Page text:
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Test Development

PIRLS 2016 included booklets containing reading passages and assessment items, as well as self-administered background questionnaires for principals, teachers, and students. The ePIRLS assessment consisted of simulated web-based tasks, associated assessment items, and background questions for students.

PIRLS Assessment Booklets

The assessment instruments include 4th-grade-level stories and informational texts collected from several different countries. Students are asked to engage in a full repertoire of reading skills and strategies, including retrieving and focusing on specific ideas, making simple and more complex inferences, and examining and evaluating text features. The passages are followed by open-ended and multiple-choice format questions about the text.

The 2016 assessment consisted of 15 booklets and 1 reader (presented in a magazine-type format with the questions in a separate booklet). The assessment was given in two 40-minute parts with a 5- to 10-minute break in between. Each of the booklets contained two parts—one block containing an literary experience passage and associated test items, and one block containing an informational passage and items—and each block occurred twice across the 15 total booklets. As the entire assessment consists of 12 blocks of passages and items, using different booklets allows PIRLS to report results from more assessment items than can fit in one booklet, without making the assessment longer. To provide good coverage of each skill domain, the test items developed require about 8 hours of testing time. However, testing time is limited to 80 minutes per student by clustering items in blocks and randomly rotating the blocks of items throughout the student test booklets (assessment booklets were randomly assigned to students within each sampled class). As a consequence, no student receives all items (there were a total of 175 items on the 2016 assessment), but each item is answered by a representative sample of students. This is consistent with other large-scale assessments, such as NAEP.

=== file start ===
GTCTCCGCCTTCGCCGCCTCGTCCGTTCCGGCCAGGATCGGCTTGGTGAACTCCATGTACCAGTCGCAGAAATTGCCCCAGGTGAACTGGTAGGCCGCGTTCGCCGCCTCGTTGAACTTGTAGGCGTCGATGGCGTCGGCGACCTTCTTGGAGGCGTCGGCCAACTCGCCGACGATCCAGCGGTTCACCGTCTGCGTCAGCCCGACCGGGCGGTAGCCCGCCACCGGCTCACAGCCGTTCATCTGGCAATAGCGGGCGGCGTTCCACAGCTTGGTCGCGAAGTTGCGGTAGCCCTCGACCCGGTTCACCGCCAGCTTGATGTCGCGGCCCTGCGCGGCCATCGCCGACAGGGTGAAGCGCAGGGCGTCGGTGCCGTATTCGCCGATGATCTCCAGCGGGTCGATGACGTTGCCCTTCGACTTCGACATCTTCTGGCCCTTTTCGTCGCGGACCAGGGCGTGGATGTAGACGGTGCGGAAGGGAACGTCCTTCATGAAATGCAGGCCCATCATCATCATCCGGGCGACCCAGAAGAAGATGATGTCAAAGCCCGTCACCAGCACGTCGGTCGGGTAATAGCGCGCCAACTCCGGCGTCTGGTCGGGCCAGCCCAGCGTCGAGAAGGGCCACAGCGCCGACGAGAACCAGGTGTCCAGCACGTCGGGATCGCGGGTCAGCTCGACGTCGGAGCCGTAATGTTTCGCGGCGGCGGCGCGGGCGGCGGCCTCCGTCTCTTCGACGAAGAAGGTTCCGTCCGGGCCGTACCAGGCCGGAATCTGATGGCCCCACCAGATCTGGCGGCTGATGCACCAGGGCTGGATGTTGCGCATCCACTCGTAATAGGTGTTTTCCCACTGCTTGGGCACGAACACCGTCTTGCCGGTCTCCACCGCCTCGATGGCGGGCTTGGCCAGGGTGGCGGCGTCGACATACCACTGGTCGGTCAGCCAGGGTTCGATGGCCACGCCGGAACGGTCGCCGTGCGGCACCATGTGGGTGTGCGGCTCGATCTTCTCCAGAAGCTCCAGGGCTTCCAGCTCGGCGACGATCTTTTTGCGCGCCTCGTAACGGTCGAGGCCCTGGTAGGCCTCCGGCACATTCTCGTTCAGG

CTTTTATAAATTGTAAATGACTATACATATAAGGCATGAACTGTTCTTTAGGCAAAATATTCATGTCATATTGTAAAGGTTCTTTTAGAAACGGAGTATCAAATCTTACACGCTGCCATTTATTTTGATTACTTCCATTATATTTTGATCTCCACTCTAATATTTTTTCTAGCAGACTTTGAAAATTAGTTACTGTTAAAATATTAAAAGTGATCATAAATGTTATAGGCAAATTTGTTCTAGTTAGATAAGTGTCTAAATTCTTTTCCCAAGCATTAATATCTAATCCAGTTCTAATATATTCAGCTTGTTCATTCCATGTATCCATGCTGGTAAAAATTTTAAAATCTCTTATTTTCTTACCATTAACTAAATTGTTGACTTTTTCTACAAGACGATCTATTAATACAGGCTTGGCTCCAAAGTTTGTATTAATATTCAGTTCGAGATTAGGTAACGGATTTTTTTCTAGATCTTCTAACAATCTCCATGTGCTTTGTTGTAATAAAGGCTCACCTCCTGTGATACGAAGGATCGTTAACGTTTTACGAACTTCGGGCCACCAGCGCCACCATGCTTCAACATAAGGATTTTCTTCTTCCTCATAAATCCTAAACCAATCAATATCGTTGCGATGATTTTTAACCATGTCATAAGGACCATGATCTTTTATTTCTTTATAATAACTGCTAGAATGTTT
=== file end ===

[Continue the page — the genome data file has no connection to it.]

A total of 12 reading passages—two from PIRLS 2001, 2006 and 2011, two from 2006 and 2011, two from PIRLS 2011 only, and six new passages—were included in the 2016 assessment booklets used in all participating education systems. The use of common passages from the 2001 through the 2016 assessments allows for the analysis of change in reading literacy over the 15-year period between administrations for countries that participated in these cycles. The passages, as well as all other study materials, were translated into the primary language or languages of instruction in each education system.

PIRLS Background Questionnaires

Background questionnaires are administered to collect information about students' home and school experiences in learning to read. A student questionnaire addresses students' attitudes towards reading and their reading habits. The student questionnaire is administered after the assessment portion, taking about 30 minutes to complete. In all, PIRLS takes 1½ to 2 hours of each student's time, including the assessment and background questionnaire.

In addition, questionnaires were given to students' teachers and school principals to gather information about students' school experiences in developing reading literacy. The teacher and school questionnaires are administered either online from a secure website or via a hardcopy form. Teacher questionnaires take about 40 minutes to complete and ask teachers questions about their education and experience, available resources, and instructional practices. School questionnaires take about 40 minutes to complete and ask about school practices and resources.
In countries other than the United States, a questionnaire is also administered to parents. The United States has historically not administered the parent questionnaire.

ePIRLS Assessment

The ePIRLS assessment measured reading for informational purposes using a simulated Internet environment. The ePIRLS assessment consisted of five tasks and, like PIRLS, the assessment was delivered in two 40-minute assessment "tasks" with a 5-minute break in between, followed by a brief questionnaire. Approximately 65 percent of the reading items were multiple-choice and 35 percent were open response. Open response items were graded by trained scorers following international coding guidelines.


Source versions of all instruments (assessment booklets, questionnaires, and manuals) were prepared in English and translated into the primary language or languages of instruction in each education system. In addition, it was sometimes necessary to adapt the instrument for cultural purposes, even in countries that use English as the primary language of instruction. All adaptations were reviewed and approved by the TIMSS and PIRLS International Study Center at Boston College to ensure they did not change the substance or intent of the question or answer choices. For example, metric measurements were sometimes changed to standard measurements that would be more familiar to students (e.g., 16 meters to 52 feet).